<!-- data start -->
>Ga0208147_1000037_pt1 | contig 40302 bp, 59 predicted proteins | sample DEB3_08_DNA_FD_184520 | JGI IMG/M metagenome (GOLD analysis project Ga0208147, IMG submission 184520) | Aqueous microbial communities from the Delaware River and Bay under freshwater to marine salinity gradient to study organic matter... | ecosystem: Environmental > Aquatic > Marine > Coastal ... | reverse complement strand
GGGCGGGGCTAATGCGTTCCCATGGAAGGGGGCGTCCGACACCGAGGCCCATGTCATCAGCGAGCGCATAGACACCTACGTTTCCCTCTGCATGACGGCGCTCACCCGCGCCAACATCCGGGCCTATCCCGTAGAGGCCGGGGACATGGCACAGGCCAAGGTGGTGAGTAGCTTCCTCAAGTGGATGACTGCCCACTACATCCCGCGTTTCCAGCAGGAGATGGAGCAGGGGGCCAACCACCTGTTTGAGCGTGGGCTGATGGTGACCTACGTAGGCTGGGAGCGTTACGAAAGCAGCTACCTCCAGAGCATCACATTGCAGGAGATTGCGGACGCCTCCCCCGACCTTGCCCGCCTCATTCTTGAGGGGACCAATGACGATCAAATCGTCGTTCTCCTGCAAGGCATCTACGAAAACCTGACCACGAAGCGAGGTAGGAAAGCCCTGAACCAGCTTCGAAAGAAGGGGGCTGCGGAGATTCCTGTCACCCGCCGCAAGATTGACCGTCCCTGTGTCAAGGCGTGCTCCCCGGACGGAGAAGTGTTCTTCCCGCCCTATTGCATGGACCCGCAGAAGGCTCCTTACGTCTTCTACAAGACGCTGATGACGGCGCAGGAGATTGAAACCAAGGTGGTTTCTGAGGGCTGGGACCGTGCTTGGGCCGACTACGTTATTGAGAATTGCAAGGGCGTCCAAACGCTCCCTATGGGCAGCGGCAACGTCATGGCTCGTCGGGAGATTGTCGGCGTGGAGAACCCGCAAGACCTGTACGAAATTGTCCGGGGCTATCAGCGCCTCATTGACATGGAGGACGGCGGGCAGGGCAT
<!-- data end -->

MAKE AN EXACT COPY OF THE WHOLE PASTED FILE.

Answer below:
>Ga0208147_1000037_pt1 | contig 40302 bp, 59 predicted proteins | sample DEB3_08_DNA_FD_184520 | JGI IMG/M metagenome (GOLD analysis project Ga0208147, IMG submission 184520) | Aqueous microbial communities from the Delaware River and Bay under freshwater to marine salinity gradient to study organic matter... | ecosystem: Environmental > Aquatic > Marine > Coastal ... | reverse complement strand
GGGCGGGGCTAATGCGTTCCCATGGAAGGGGGCGTCCGACACCGAGGCCCATGTCATCAGCGAGCGCATAGACACCTACGTTTCCCTCTGCATGACGGCGCTCACCCGCGCCAACATCCGGGCCTATCCCGTAGAGGCCGGGGACATGGCACAGGCCAAGGTGGTGAGTAGCTTCCTCAAGTGGATGACTGCCCACTACATCCCGCGTTTCCAGCAGGAGATGGAGCAGGGGGCCAACCACCTGTTTGAGCGTGGGCTGATGGTGACCTACGTAGGCTGGGAGCGTTACGAAAGCAGCTACCTCCAGAGCATCACATTGCAGGAGATTGCGGACGCCTCCCCCGACCTTGCCCGCCTCATTCTTGAGGGGACCAATGACGATCAAATCGTCGTTCTCCTGCAAGGCATCTACGAAAACCTGACCACGAAGCGAGGTAGGAAAGCCCTGAACCAGCTTCGAAAGAAGGGGGCTGCGGAGATTCCTGTCACCCGCCGCAAGATTGACCGTCCCTGTGTCAAGGCGTGCTCCCCGGACGGAGAAGTGTTCTTCCCGCCCTATTGCATGGACCCGCAGAAGGCTCCTTACGTCTTCTACAAGACGCTGATGACGGCGCAGGAGATTGAAACCAAGGTGGTTTCTGAGGGCTGGGACCGTGCTTGGGCCGACTACGTTATTGAGAATTGCAAGGGCGTCCAAACGCTCCCTATGGGCAGCGGCAACGTCATGGCTCGTCGGGAGATTGTCGGCGTGGAGAACCCGCAAGACCTGTACGAAATTGTCCGGGGCTATCAGCGCCTCATTGACATGGAGGACGGCGGGCAGGGCAT